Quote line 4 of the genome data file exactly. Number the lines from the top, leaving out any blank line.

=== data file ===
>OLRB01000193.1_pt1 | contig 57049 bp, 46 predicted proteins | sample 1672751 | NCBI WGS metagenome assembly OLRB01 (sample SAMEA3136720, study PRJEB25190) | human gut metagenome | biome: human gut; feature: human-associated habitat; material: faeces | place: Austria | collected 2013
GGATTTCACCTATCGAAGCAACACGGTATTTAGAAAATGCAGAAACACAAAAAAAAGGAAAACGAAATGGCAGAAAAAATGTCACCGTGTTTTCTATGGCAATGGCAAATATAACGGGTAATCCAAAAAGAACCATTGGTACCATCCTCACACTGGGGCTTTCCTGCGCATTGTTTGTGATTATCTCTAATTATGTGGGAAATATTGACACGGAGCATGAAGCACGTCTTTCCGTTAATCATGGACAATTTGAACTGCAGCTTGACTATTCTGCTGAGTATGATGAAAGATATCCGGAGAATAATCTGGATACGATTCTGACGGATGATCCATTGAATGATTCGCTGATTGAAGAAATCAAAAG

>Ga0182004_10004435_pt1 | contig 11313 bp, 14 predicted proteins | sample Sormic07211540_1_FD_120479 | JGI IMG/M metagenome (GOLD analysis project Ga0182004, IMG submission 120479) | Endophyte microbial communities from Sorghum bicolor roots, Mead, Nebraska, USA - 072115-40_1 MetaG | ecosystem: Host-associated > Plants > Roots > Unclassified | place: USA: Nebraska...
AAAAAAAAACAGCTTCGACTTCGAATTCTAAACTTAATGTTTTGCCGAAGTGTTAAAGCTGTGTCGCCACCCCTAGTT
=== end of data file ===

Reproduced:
AAAAAAAAACAGCTTCGACTTCGAATTCTAAACTTAATGTTTTGCCGAAGTGTTAAAGCTGTGTCGCCACCCCTAGTT